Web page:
According to scientists at the US space agency, the 8.9-magnitude quake shifted the way the Earth’s mass is distributed, which made the planet spin a little faster, cutting the 24-hour day by an estimated 1.8 microseconds. That is less than two millionths of one second.
The initial data suggested that the quake moved Japan’s main island about eight feet and shifted the Earth’s figure axis, around which the Earth’s mass is balanced, by about 17 centimetres, said Richard Gross, a geophysicist at NASA’s Jet Propulsion Laboratory in Pasadena, California.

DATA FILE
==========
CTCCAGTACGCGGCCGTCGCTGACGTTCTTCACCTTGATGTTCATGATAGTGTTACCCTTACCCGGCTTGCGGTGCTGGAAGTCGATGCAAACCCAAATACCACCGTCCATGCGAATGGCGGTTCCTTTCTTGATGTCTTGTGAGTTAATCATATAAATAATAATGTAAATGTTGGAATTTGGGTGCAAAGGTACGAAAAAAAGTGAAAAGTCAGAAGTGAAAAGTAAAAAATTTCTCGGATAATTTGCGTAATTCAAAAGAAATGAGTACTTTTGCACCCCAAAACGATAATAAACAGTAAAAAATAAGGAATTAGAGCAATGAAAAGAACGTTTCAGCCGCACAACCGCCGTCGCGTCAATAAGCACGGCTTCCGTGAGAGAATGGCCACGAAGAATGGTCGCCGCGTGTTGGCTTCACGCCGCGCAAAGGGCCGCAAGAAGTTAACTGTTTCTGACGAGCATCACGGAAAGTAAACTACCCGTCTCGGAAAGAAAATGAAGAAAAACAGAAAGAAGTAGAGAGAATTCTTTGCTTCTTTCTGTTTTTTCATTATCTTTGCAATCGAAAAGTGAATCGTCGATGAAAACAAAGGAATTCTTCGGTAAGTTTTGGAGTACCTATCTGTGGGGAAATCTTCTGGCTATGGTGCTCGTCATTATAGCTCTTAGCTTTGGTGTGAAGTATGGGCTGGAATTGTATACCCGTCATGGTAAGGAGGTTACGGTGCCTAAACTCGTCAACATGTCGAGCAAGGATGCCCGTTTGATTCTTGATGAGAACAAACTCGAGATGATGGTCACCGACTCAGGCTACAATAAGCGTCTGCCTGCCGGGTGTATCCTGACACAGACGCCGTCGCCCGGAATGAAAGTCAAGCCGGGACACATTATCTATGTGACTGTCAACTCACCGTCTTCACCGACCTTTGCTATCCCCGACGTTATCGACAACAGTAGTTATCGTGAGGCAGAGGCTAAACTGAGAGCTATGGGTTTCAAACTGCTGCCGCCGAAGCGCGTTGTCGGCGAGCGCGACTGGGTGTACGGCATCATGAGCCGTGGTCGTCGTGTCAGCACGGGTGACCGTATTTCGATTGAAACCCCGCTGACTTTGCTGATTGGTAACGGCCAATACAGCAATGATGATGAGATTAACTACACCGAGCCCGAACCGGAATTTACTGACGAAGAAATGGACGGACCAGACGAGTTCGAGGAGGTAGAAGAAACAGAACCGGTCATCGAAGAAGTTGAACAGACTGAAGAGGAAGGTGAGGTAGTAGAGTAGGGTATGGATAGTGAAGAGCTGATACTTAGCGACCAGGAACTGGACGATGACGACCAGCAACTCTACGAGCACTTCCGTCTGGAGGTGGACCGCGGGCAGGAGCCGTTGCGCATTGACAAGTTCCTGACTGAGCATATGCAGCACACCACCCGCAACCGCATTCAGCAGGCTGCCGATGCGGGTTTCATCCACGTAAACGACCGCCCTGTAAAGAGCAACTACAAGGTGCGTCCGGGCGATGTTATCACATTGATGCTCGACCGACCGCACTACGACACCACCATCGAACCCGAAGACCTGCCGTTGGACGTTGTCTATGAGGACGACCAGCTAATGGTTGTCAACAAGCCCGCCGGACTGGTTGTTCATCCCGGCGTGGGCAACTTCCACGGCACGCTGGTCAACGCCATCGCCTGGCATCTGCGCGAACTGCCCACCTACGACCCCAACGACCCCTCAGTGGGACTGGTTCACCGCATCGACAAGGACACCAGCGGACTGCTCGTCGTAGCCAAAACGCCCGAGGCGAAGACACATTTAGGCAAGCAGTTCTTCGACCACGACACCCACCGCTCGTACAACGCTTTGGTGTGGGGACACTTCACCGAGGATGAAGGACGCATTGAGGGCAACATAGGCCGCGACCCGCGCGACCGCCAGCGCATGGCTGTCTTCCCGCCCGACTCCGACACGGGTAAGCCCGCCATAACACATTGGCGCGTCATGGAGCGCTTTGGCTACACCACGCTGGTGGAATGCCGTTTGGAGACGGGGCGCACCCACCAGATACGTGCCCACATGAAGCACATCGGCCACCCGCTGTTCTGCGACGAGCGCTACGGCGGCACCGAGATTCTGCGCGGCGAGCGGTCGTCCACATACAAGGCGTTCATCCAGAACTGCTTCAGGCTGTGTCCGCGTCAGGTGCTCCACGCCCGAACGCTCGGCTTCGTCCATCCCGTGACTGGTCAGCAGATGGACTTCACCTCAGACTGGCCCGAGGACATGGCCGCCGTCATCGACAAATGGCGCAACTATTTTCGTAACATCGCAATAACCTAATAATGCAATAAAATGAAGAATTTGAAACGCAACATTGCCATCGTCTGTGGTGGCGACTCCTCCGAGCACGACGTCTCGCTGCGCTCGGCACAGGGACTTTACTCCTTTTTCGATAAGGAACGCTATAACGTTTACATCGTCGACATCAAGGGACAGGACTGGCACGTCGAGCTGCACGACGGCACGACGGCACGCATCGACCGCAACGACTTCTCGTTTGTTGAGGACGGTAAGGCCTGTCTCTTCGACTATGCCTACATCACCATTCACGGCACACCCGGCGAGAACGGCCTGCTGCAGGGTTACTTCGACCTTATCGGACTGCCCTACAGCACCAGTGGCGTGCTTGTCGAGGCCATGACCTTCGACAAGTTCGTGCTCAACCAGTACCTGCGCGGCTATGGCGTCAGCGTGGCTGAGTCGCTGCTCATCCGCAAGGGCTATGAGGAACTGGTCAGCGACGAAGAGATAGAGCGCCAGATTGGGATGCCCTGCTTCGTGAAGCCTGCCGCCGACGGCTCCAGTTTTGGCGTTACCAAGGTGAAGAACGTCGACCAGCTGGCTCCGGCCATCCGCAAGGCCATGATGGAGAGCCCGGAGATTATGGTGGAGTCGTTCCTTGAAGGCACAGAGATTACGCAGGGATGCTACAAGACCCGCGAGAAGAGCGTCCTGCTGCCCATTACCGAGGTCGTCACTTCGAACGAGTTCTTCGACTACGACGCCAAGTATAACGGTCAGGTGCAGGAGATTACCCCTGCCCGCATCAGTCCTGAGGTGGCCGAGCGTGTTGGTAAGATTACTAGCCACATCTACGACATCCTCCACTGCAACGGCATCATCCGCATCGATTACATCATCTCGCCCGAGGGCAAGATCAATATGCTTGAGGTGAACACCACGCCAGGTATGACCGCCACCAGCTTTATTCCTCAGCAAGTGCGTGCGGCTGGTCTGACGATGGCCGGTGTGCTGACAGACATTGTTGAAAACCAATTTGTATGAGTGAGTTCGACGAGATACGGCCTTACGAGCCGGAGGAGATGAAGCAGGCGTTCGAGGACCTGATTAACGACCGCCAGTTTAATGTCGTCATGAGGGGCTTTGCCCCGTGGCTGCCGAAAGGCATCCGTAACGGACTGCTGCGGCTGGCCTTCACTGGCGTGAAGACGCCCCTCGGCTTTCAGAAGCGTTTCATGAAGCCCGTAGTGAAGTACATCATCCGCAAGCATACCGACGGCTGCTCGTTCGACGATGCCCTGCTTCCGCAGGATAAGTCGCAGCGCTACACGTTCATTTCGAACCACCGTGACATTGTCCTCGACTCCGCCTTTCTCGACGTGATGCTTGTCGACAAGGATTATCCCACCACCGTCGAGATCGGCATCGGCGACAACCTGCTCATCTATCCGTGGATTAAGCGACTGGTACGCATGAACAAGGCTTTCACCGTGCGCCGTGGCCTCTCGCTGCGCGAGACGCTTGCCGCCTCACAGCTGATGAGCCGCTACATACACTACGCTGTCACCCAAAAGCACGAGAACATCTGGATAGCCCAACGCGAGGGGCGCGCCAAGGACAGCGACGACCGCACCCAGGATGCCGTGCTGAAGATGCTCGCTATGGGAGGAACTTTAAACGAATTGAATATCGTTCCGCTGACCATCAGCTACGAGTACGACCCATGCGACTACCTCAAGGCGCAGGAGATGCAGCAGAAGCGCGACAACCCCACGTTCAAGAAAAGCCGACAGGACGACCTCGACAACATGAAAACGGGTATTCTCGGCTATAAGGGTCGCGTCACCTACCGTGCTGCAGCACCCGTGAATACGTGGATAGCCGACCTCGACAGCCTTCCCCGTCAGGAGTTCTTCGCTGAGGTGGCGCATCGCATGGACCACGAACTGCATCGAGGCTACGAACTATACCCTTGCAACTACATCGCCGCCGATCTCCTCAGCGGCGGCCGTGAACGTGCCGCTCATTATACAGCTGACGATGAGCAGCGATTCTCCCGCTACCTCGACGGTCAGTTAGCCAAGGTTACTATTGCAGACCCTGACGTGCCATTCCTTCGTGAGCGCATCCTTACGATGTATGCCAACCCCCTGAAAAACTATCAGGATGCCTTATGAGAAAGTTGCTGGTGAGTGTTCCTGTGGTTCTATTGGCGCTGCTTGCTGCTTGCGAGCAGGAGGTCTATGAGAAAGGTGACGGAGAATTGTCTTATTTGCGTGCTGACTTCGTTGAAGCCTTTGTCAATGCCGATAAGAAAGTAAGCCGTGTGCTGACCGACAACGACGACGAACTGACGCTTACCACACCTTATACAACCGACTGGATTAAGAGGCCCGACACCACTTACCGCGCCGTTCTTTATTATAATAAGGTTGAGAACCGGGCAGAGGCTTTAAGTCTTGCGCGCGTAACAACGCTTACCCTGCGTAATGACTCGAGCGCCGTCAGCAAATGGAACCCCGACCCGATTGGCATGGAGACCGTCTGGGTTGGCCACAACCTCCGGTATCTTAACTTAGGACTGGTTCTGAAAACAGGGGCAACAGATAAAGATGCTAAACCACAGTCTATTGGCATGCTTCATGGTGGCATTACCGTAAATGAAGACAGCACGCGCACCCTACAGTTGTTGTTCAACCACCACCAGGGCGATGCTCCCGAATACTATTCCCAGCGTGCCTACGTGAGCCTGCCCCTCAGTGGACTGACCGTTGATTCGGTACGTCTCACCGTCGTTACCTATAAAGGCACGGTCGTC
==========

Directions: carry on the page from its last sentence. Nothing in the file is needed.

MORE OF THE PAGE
Earlier, scientists have estimated that the quake has shortened the day by 1.6 microseconds.
But the revised estimate — which is based on new data on how much the fault that triggered the earthquake slipped to redistribute the planet’s mass — showed that the day has actually been shortened by 1.8 microseconds, said Gross. Continue reading